This week, we’re honoring National Savings Day by taking a look at our readers’ savings habits.
It can be difficult to save for a distant retirement or to manage high monthly expenses and still set income aside – but as our readers know, it is crucial to save early and often. As one reader wrote…
My 7-year-old granddaughter has a “bank,” which has three slots… save, share and spend. When she receives cash money, she allocates money into each slot…
In addition, she does have a savings account at her parents’ credit union. She knows that this is her 529 college fund, and she periodically checks it.
This week, we asked Wealthy Retirement readers how they have been doing dividing their income among the categories of their own piggy banks.
How Much Should You Be Saving?
First, we asked our readers how much income they set aside while working. The majority of our respondents reported setting aside between 10% and 20% of their income.
Others reported setting aside between 30% and 50%, and a few readers even reported saving 60% or more – an impressive effort.
A small cohort of our readers reported saving nothing.
Sometimes, it can be difficult to save… Low or inconsistent income, unexpected expenses, debt, lack of formal financial education, and limited access to tax-advantaged plans are just a few common hurdles.
However, no matter how late it may feel, there’s no time like the present to get started.
Once you’ve resolved to make saving a habit, determine what proportion of your income you can afford to set aside.
Fidelity recommends saving at least 15% of your pretax income.
Savers seeking a more comprehensive plan can also consider the popular 50-20-30 budget rule. This rule allocates 50% of after-tax income to needs like living costs and minimum debt payments, 30% to nonessential “wants” like cable television, and 20% to savings, investments and debt repayment.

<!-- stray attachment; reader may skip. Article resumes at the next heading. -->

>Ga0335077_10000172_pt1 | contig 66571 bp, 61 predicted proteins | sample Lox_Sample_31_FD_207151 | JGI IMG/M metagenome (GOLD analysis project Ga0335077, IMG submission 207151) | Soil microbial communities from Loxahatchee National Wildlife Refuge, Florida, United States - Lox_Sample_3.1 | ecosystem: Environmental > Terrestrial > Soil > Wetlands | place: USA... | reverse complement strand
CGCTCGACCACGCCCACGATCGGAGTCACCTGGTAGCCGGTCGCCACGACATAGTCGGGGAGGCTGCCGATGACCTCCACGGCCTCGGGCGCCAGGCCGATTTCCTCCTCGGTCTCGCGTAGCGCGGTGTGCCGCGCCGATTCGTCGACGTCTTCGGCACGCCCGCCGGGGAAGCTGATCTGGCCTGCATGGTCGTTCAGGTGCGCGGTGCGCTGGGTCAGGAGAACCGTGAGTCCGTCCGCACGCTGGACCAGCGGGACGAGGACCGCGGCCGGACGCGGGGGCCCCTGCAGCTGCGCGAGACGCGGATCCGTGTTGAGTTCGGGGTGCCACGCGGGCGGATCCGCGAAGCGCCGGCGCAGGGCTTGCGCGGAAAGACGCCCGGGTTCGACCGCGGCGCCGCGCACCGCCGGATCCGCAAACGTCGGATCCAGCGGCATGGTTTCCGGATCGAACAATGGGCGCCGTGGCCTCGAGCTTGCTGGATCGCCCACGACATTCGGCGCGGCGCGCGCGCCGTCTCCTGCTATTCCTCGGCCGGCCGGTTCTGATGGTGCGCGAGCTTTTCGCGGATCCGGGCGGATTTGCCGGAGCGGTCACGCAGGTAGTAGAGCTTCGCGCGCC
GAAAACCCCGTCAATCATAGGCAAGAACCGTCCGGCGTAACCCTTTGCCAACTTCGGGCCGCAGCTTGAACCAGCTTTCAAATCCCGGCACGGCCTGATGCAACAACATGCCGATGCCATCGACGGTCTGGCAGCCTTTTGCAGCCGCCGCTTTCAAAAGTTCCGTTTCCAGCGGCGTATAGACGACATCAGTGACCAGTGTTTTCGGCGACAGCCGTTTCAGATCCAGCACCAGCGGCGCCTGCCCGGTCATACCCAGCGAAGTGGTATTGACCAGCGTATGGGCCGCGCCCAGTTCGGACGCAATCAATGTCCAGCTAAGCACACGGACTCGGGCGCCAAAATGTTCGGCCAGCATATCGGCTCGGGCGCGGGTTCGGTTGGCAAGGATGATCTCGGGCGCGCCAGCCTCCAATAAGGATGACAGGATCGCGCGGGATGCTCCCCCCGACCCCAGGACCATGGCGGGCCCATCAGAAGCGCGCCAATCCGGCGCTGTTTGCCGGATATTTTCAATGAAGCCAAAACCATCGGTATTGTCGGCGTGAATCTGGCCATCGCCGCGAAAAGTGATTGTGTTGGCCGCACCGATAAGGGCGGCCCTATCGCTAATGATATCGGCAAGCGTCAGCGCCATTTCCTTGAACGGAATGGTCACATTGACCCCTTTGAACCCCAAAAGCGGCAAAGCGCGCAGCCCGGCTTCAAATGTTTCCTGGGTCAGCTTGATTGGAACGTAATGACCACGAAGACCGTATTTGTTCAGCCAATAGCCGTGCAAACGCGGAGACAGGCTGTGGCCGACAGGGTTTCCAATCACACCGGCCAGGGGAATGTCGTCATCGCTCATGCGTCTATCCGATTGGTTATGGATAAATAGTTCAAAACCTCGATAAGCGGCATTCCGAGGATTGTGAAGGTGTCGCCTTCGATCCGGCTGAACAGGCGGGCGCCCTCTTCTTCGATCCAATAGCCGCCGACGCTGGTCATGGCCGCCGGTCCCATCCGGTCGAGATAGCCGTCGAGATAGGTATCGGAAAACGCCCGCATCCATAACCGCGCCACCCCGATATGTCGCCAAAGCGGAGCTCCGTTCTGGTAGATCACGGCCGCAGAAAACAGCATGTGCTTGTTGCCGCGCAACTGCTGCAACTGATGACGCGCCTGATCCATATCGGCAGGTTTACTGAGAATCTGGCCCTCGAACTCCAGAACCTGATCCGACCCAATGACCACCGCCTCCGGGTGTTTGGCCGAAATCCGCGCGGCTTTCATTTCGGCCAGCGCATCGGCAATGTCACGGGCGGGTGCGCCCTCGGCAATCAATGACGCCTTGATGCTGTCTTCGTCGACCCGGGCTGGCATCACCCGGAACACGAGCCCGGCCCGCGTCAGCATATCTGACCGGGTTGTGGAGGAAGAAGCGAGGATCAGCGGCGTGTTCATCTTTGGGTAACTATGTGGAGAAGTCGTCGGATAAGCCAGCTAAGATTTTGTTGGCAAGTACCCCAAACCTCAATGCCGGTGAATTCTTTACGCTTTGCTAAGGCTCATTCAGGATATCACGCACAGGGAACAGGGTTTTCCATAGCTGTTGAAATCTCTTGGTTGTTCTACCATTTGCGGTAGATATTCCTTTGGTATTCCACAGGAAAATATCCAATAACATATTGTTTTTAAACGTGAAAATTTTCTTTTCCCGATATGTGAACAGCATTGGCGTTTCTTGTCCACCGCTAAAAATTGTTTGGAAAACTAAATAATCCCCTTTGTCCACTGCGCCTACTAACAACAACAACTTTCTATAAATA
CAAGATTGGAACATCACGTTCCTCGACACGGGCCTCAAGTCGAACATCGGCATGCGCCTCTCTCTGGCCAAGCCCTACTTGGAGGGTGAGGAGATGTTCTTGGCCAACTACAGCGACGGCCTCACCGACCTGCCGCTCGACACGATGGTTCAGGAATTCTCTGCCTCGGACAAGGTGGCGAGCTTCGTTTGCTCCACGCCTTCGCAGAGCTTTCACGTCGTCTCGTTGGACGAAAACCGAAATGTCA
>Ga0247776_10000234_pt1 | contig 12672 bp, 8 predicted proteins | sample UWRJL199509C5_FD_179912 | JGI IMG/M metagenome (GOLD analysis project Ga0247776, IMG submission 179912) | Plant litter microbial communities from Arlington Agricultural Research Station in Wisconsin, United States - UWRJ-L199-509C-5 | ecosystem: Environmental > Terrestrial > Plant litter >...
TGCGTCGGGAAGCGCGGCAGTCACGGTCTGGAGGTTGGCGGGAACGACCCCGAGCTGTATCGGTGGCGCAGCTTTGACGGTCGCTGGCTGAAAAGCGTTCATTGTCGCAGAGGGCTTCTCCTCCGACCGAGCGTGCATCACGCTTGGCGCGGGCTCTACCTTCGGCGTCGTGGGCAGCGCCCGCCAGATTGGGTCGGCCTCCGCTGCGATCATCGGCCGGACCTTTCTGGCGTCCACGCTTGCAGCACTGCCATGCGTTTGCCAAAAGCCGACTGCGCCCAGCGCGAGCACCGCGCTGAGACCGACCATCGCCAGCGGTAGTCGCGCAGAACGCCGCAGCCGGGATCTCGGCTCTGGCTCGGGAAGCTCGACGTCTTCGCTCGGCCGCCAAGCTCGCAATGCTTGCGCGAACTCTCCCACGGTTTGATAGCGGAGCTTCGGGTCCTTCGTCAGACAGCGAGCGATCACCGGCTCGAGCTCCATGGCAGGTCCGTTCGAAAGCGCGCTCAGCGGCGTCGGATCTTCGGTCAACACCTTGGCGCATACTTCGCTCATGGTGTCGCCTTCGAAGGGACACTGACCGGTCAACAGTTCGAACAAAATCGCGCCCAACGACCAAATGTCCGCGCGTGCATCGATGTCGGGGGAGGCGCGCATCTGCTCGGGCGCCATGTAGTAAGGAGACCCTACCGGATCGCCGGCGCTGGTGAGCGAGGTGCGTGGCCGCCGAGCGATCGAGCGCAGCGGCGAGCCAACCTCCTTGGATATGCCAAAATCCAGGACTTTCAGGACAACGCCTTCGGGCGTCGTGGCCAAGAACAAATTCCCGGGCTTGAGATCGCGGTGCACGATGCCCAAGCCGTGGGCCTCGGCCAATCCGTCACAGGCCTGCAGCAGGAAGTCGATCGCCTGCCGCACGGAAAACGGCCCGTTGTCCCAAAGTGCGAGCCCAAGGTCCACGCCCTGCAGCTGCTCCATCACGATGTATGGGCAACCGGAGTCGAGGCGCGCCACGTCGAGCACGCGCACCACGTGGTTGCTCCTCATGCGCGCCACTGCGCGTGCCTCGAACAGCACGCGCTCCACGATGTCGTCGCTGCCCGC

However, before you get starry-eyed at potential capital gains, remember that the first goal of building a saving habit is to establish a strong safety net.
According to traditional wisdom, you should aim to have at least six months of expenses set aside and should consider maxing out your 401(k) contributions as well before you begin investing.
In 2019, the maximum 401(k) contribution is $19,000, plus an additional $6,000 if you are 50 or older and wish to make a catch-up contribution.
For an IRA, this limit is $6,000 for savers who are not yet 50 and $7,000 for savers older than 50 who are making catch-up contributions.
Then, once you’ve got a fledgling nest egg, you can consider putting it to work…
Where Should You Hold Your Savings?
Next, we asked our readers where they hold their savings. The majority of our readers indicated that they use more than one type of account to protect and grow their wealth.
Because these plans allow participants to make pretax and post-tax contributions, and because many plans offer employer matching, savers can optimize the income they earn on their deposits.
We’re happy to hear that some of our readers have hit the ground running here… One reader wrote:
Our daughter could balance a checkbook at age 10. She opened a self-directed rollover IRA when she left her physical therapy job and graduated from nursing school.